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What Causes a Car to Vibrate at Higher Speeds? Don't Ignore Them

What Causes a Car to Vibrate at Higher Speeds?
Vibrations in a car going at high speeds is indicative of deeper-lying issues with the car. WheelZine lists some causes of such vibrations in cars.
Tanmay Tikekar
Last Updated: Sep 25, 2017
Don't Ignore The Tiniest Shimmy
Vibrations in a car can be the precursors of much worse problems such as tire blowouts. If your car is vibrating at high speeds - or worse, at any speed - show it to a trusted mechanic, so that there is no recurrence of any apparent and underlying issues.
Isn't it annoying when you put your foot down in a righteous fit of adrenaline, and the steering wheel gives your hands a thorough shakedown just when you are trying to take the road by the horn? Such instances are extremely annoying in themselves, but can be indicators of more serious issues.

Vibrations in a car going at a high speed can be caused by numerous issues. Most of these issues are found in the front end of the car. Vibrations in cars are usually experienced in old cars, but they can occur in any car, regardless of whether it is a sprightly new impulse buy or a battered family heirloom.

Here are some of the most common causes of vibrations in a speeding car.
Wheel camber
Wheel Camber
Camber is an important factor that affects tire life. A change in the camber can be extremely detrimental to the overall balance of the car, and can cause it to shake. Wheels on a passenger car should be parallel to each other and perpendicular to the ground, unless designed otherwise by the manufacturer itself. If the default configuration is changed, it can affect other components linked to the wheel, such as the axle and the suspension.
Bent wheel rim
Bent Wheel Rim
The rim can be damaged or bent in inconspicuous instances, and you may not realize it until the damage has worsened considerably. A damaged or bent wheel rim can cause imbalance of the wheel while rotating which can lead to horrible consequences if not corrected or replaced in time.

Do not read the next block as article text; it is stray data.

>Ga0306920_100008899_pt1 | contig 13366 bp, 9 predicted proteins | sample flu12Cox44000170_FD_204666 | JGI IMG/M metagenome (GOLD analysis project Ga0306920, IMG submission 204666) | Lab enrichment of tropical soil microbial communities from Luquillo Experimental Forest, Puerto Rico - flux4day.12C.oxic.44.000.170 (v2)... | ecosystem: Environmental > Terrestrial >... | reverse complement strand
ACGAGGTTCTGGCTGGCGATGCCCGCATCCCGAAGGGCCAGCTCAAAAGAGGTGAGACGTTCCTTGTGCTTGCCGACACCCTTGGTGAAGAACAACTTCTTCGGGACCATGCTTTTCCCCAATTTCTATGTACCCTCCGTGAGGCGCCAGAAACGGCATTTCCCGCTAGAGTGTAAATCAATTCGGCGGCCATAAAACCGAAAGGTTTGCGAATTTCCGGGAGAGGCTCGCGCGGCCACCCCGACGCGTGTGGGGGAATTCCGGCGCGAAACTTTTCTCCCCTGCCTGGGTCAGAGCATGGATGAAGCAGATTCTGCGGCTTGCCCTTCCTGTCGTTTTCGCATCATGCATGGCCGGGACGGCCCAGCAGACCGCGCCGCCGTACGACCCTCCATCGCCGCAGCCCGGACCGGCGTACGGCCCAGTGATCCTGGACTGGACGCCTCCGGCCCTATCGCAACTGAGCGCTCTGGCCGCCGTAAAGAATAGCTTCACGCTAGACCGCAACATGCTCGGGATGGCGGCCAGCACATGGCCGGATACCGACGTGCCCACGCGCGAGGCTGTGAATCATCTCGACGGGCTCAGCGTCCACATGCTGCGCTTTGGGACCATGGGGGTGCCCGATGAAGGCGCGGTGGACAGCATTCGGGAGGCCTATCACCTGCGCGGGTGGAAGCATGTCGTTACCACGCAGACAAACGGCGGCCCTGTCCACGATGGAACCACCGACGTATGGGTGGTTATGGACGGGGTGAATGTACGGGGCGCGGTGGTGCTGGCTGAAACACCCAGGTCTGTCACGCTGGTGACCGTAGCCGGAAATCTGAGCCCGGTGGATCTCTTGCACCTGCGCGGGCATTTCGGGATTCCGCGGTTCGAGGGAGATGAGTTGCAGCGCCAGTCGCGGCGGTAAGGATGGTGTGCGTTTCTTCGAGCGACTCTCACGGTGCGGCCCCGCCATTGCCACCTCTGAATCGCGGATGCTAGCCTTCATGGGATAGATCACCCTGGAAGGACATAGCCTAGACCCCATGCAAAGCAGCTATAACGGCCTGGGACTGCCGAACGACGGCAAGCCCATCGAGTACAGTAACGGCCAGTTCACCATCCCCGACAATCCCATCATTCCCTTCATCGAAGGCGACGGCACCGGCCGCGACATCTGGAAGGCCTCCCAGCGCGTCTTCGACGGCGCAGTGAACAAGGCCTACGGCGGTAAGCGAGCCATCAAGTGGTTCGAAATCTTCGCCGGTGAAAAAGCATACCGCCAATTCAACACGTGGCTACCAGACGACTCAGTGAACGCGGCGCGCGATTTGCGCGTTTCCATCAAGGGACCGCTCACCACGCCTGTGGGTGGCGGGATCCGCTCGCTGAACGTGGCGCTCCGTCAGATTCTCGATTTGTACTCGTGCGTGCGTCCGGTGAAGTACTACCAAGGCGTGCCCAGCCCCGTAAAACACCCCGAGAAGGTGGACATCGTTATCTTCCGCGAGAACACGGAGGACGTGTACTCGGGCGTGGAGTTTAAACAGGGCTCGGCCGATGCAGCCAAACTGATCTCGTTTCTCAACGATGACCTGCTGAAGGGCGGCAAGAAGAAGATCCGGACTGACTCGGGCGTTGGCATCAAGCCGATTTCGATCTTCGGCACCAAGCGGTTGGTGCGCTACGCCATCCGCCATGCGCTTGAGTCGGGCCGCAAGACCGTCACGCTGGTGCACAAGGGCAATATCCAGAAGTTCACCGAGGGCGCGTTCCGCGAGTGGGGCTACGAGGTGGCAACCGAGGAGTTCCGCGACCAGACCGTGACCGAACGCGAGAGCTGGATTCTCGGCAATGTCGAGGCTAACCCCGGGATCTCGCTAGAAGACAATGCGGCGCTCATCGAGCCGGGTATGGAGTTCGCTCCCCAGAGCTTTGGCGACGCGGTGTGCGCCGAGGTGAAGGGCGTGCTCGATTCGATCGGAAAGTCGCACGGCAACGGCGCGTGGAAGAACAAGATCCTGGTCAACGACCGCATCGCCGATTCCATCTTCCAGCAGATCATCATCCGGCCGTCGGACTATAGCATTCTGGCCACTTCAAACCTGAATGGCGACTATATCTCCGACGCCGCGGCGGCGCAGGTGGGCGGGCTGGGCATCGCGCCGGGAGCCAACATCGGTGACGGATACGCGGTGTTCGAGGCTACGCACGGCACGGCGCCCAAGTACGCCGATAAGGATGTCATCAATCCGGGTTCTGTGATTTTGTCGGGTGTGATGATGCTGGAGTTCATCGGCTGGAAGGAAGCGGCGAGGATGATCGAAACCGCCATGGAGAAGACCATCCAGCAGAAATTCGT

Blistered tires
Blistered Tires
Blisters can form on tires that have been subjected to extreme conditions, including heavy-duty off-road driving. Major disfigurements can imbalance the tire, compromising the overall balance and causing vibrations along the steering shaft.
Loose hubs
Loose Hubs
The wheel is connected to the axle by the hubs. A loose connection at this crucial junction can cause vibrations at high speeds, and is not to be taken lightly.
More often than not, the problem lies in one of the conditions listed above. Less common but equally risky conditions are:
Bent axle of car
Bent Axle
If the car is driven only on smooth tarmac roads, the axle usually doesn't get damaged at all. However, off-road driving or violent accidents can damage the axle, and induce a pronounced wobble at high speeds. A bent axle is linked to the steering through the drive shaft, and can produce significant vibrations.
Worn motor mounts
Worn Motor Mounts
Motor mounts hold the drivetrain and transmission in place, and can get worn over time. They separate the drivetrain and the transmission from the chassis, and prevent the vibrations in the former to disturb the latter. If the mounts are worn, the vibrations are carried over to the chassis, and the unfortunate passenger. Worn motor mounts need to be replaced as soon as possible.
Warped brake disk
Warped Brake Disk
Disk brakes very rarely get damaged, but if they do, they can cause serious problems and terrible vibrations during braking. The braking in a disk brake system relies on a uniformly smooth disk, and any disfigurement in the latter prevents the brake pads from making full contact with the disk. This reduces braking power, and causes vibrations along the chassis.
Remember, any minor problem on a complex system like a car can balloon into a life-threatening situation if given time. Get your car serviced regularly, and maintain it in perfect condition.